Don't Go Back There
Some encouraging things I've seen happen during the 2020 Coronavirus Pandemic make me hope our society will never return exactly to the way things were before.
Specifically, I've watched churches, neighborhoods, and families reach beyond themselves to give and help others in ways that we don't normally see during prosperous, healthy times. It's been a true blessing for me to watch these sacrificial acts of giving, and a challenge for me to consider how I can do so too.
In 2016 and 2017, I felt the compulsion to go on an extravagant giving adventure, and the experience changed my life. During that time period, I gave away all of my income, and I recorded the journey in a book I titled "Risking It All." I've seen an interesting spike in sales of this book lately. Apparently, people want to know more about how they can give to make a difference.
Because of this recent increase in sales, I recently wrote a Leader's Guide to go along with the book. The book and guide lend themselves well for use with a 12-13 week Bible study or book club. Both the book and the Leader's Guide are available on Amazon.
One thing I learned is that I can never out-give God. All throughout that year, I received well more than I could give away. My needs were always met. At the end of the one-year plan, I had a way more generous mindset on giving. It had given me such pleasure, and it felt so right.
And now, in 2020, I'm watching others give throughout this pandemic in ways they haven't normally given. I've seen giving from big organizations in unprecedented ways, and I've noticed giving in smaller, yet no less important, efforts.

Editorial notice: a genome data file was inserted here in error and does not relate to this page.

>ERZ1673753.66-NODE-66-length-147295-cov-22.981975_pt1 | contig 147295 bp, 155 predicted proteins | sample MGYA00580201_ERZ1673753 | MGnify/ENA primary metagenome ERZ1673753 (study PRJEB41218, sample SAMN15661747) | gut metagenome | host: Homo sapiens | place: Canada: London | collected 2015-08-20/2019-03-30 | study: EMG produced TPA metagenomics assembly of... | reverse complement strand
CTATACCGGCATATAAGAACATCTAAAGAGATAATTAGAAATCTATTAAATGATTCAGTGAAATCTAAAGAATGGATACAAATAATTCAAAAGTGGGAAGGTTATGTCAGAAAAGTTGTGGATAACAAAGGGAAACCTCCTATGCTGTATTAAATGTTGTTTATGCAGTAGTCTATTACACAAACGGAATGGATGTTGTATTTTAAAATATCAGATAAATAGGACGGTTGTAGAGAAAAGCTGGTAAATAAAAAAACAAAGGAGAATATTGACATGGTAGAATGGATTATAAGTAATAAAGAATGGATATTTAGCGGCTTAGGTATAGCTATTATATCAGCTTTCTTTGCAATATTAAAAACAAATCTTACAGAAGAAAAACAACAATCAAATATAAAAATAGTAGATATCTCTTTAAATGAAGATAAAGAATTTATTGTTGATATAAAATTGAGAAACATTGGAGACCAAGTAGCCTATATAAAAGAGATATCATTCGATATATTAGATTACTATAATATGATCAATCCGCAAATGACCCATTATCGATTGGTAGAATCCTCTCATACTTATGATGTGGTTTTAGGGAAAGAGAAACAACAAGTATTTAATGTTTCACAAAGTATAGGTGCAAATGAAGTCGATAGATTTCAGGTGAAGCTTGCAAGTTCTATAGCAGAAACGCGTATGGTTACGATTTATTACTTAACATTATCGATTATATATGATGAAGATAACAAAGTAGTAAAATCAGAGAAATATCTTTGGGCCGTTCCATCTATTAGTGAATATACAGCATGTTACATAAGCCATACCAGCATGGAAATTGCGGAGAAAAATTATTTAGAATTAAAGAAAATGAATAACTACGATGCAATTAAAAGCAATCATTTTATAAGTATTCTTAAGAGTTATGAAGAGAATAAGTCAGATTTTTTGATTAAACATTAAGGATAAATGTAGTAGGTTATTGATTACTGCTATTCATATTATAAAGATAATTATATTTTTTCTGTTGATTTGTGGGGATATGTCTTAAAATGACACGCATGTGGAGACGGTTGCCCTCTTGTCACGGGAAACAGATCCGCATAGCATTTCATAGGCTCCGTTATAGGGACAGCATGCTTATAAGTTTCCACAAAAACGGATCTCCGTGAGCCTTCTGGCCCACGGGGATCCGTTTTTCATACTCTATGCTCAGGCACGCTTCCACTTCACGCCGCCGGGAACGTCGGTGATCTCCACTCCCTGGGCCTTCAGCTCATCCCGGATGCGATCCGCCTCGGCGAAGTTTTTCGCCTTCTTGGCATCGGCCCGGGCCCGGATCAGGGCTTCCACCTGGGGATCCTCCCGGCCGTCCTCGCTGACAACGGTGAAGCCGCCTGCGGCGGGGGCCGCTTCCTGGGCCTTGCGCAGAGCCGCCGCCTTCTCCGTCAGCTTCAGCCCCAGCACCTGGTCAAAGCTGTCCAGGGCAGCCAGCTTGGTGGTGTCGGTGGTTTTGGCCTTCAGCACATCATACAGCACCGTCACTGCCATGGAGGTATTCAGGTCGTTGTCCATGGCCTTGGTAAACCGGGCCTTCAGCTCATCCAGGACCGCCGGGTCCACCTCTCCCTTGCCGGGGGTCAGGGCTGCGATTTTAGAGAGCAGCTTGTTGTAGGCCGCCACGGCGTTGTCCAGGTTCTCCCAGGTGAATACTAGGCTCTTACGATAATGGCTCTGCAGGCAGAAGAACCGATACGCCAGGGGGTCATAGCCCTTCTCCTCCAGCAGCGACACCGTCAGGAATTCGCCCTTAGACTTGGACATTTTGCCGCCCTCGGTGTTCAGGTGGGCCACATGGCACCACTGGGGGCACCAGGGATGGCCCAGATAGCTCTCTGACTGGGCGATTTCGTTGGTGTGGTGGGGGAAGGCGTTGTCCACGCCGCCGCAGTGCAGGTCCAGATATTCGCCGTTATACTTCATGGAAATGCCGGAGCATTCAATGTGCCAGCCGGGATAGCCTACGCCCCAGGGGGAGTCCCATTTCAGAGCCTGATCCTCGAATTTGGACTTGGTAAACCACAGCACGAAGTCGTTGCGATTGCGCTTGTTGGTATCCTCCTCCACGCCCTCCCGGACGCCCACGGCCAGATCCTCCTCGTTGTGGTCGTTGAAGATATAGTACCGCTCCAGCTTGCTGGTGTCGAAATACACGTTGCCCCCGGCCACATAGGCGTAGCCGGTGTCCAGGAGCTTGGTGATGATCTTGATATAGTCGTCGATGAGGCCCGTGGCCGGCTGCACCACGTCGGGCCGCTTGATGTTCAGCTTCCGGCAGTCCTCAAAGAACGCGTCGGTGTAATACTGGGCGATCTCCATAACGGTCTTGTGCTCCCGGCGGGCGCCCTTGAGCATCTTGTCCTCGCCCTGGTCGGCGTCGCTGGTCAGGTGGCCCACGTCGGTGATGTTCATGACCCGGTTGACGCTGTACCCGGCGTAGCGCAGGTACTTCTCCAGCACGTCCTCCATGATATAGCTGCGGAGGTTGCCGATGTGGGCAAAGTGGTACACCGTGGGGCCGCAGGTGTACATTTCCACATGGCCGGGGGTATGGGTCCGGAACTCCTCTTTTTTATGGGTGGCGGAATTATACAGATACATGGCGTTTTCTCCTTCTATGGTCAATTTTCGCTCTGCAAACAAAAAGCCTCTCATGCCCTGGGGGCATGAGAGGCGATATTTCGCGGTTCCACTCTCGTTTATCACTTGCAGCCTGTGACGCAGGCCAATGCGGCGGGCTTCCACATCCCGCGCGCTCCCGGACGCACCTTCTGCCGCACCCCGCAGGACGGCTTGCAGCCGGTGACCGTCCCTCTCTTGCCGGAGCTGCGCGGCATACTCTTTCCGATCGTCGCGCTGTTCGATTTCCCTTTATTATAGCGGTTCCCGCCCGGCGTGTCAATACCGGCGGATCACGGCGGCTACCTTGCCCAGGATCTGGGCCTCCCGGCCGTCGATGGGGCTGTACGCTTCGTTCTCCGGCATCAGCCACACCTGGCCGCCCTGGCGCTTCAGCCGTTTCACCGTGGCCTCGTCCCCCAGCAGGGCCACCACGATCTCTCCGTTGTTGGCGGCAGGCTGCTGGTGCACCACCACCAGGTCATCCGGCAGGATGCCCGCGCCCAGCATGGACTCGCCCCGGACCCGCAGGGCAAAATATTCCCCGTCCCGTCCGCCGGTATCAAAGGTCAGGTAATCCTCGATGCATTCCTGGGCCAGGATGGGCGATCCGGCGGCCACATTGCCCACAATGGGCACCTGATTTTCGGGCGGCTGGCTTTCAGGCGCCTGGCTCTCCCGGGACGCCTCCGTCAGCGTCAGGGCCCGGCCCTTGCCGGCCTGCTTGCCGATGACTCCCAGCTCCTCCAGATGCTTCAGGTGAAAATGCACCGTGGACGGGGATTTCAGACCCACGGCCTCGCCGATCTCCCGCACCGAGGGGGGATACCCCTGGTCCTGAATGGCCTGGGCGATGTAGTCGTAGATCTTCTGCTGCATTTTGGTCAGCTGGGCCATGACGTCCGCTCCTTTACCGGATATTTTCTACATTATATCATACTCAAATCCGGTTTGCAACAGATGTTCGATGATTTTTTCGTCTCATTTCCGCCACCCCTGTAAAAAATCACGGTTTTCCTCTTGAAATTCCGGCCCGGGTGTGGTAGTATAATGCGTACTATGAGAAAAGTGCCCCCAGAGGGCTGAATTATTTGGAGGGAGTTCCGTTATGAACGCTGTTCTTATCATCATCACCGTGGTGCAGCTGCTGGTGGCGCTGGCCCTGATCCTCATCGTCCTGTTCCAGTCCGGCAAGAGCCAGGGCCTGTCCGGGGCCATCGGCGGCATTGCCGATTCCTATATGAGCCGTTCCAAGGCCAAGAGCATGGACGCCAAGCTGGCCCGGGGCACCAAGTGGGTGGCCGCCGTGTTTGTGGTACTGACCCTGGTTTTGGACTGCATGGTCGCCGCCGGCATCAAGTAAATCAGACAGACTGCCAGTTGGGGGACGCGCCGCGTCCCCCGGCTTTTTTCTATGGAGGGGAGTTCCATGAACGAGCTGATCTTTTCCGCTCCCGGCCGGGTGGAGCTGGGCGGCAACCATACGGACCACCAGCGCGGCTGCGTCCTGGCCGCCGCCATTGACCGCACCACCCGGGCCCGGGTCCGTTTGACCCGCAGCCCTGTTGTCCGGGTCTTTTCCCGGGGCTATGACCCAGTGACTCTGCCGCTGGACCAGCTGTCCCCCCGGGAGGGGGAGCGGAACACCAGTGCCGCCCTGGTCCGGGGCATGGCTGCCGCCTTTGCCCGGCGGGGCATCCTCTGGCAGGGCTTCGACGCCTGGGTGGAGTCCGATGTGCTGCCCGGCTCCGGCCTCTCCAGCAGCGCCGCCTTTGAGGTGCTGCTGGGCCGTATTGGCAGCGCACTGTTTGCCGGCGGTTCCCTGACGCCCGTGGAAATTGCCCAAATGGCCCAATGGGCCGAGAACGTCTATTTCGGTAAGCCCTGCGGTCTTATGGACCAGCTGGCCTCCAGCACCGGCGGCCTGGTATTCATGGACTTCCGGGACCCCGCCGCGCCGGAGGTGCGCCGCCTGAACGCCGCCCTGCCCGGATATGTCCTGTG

Billy Graham's ministry, the Samaritan's Purse, has been on site in numerous of the areas hardest hit by the virus, providing medical care and spiritual counseling. Lately their doctors and nurses are stationed in the Central Park hospitals of New York City, tending to the needs of those sick with the virus. It's a massive work they do, and I commend and support them.
On a smaller level, I've watched my daughter, Rachel, and my grandtwins, Tori and Brianna. To date they've sewn and sold 100 face masks. They use all the proceeds to buy food store gift cards for families who are laid off and short of income right now. I couldn't be more proud of them.
Just this morning, I read in a neighborhood newsletter that a Little Pantry has been erected nearby in our area. Similar to the Tiny Library boxes we've seen now for years, these tiny pantries enable you to "take what you need, leave what you can spare." They provide a tangible way for neighbors to help each other in difficult times.
Then there are many others like my friend, Sue. Every Friday she or her husband checks on her elderly father. Using careful social distancing methods and wiping down doorknobs, etc., one of them stops in, makes sure he is okay, and drops off the groceries he needs for the next week.
Finally, it seems that many people are simply more intentional about caring for others during these uncertain and scary days. I've learned of many families that are keeping in touch more regularly by phone and video chats.
When we get on the other side of this pandemic, and we will, let's be sure we don't go back to the business as usual of life. No, don't go back there. Let's continue caring about our loved ones, looking to see the needs, and giving as needed.
After all, when each one of us finally lays on our deathbed, I highly doubt a single one of us will be saying "I wish I hadn't given so much."